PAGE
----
A second practice that can be very helpful for resiliency is stepping into gratitude. We talked about those 60 to 80 thousand thoughts we have in a day and how, on average, most of those thoughts can be negative. Placing our minds into the state of gratitude can be incredibly healing to be able to bring up positive thoughts instead of negative thoughts. There’s a beautiful practice called Three Good Things that’s come out of Harvard and University of Berkeley. In this Three Good Things practice, you just set aside time each day to note down three good things that happened during your day. Writing down as much detail as you can of the event, noting down how it made you feel at the time and how it made you feel later on. Practicing this for a week at a time, setting aside that daily time can truly hit the reset button on our brain to really be able to cultivate a more positive mindset.

And the third practice that we can step into is one of expressive journaling. Oftentimes when we step into this space of awareness and observation of our internal landscape, we can start to notice a lot of repetitive thoughts. And so in a sense, having this little bit of a mind dump onto paper can help us to retexture or to see different patterns and stories that we have in our minds. Dan Siegel is famous for saying that the mind is like Teflon for positive and like Velcro for the negative. And so it really takes an intentional practice to really be able to step into this state of gratitude, to be able to let go of negative thought patterns. The practice of expressive journaling is really that brain dump of being able to put things down on paper. It’s a practice that I came across in a book by David Hanscom called Back in Control. And it deals with patients and folks dealing with a lot of chronic pain in their lives. So to be able to put these things down on paper, write them out in as much detail. And especially if they’re repetitive and negative thoughts, there’s power in tearing up that piece of paper and throwing it away.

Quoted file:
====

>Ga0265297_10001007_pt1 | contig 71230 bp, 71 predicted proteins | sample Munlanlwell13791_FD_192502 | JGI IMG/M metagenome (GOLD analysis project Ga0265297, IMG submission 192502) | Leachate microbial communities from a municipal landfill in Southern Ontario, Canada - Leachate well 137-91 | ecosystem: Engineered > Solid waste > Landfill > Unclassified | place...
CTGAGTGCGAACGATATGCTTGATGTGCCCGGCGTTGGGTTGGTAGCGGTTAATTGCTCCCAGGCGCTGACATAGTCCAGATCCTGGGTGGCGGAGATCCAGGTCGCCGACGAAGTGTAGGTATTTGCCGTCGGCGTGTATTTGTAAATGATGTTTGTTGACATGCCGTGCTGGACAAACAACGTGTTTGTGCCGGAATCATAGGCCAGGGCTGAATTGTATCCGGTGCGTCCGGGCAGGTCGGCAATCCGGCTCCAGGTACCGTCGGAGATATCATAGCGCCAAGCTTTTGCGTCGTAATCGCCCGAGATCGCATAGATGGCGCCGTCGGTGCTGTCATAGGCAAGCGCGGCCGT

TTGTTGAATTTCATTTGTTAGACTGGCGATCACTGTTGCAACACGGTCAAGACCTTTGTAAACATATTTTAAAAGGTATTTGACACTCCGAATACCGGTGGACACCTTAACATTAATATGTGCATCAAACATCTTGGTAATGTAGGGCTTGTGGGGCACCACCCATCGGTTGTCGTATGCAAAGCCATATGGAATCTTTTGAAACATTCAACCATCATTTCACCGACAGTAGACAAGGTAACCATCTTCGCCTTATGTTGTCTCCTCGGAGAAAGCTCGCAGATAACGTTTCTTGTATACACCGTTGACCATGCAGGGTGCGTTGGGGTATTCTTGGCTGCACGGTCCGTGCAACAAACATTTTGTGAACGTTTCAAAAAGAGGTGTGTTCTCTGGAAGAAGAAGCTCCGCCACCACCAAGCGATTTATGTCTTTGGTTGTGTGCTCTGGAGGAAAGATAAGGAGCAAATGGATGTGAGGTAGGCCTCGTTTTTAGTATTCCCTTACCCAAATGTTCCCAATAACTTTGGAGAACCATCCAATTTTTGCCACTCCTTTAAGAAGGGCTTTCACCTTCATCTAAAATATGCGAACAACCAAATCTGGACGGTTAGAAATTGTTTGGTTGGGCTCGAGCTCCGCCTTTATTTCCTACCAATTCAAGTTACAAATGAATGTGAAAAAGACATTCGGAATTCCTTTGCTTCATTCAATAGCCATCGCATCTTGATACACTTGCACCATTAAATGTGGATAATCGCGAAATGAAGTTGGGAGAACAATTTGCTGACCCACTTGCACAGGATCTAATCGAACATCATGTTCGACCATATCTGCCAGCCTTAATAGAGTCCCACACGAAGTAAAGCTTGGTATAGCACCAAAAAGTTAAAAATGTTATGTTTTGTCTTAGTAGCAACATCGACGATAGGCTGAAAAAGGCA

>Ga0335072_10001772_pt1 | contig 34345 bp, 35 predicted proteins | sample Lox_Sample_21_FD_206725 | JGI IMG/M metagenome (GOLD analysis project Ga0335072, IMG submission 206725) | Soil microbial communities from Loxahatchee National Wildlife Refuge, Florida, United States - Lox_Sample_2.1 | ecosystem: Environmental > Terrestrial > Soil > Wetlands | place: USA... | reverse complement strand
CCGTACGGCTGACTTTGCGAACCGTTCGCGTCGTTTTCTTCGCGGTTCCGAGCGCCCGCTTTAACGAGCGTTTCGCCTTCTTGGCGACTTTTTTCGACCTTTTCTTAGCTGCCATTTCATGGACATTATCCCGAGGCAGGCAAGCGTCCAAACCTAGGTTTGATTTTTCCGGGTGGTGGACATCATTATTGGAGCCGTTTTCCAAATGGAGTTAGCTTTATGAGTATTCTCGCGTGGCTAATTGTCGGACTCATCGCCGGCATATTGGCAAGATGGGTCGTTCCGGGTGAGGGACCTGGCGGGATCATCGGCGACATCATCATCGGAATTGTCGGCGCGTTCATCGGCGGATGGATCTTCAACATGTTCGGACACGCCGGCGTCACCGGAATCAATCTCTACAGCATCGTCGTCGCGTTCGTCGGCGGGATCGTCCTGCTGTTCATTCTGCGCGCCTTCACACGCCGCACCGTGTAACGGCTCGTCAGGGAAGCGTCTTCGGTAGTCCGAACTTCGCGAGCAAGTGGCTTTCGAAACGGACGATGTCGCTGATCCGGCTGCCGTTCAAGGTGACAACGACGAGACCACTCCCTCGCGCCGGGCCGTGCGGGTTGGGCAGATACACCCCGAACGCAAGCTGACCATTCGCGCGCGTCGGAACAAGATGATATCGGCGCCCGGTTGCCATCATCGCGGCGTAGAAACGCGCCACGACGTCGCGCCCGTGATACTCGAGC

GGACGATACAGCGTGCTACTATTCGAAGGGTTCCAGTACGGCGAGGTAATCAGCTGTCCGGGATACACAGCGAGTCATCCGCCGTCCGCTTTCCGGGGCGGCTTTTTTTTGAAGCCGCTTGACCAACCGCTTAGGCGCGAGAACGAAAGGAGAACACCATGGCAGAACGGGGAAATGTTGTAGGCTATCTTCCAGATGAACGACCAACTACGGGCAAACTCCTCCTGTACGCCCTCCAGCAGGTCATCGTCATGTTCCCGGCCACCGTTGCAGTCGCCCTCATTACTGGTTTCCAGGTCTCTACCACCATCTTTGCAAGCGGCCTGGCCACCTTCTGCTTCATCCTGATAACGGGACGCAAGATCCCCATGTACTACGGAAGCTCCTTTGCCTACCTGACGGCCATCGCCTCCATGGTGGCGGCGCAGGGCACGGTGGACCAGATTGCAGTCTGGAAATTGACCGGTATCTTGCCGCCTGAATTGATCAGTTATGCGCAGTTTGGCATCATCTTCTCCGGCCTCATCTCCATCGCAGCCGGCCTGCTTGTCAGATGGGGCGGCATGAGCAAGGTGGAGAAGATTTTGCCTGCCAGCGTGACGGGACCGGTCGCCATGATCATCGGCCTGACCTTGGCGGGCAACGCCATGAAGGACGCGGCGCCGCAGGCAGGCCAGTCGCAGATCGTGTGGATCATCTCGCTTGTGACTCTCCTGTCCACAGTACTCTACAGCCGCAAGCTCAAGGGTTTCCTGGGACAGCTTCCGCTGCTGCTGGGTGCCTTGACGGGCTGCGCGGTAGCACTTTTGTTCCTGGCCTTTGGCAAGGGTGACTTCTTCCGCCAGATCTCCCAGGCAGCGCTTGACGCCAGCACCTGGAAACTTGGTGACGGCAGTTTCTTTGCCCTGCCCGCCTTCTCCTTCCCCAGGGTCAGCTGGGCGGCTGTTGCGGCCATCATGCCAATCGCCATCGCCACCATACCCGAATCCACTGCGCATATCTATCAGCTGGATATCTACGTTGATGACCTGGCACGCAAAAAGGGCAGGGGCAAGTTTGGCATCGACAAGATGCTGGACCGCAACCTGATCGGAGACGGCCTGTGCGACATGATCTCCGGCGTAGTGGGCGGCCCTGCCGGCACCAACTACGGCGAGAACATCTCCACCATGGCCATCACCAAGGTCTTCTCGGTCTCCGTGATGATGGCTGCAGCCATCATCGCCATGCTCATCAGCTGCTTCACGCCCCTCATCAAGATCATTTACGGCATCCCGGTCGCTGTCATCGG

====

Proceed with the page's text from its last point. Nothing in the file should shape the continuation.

All these practices really allow us to step into this place of neuroplasticity in our brains to be able to rewire all the connections. So pick one of these practices for yourself. Pick one to do for the next week. Build that resiliency muscle, just like you do your physical practices for your physical body. Do meditation, these other practices to really build that resiliency muscle of your mind.

Wisdom Talk Inner Dimension TV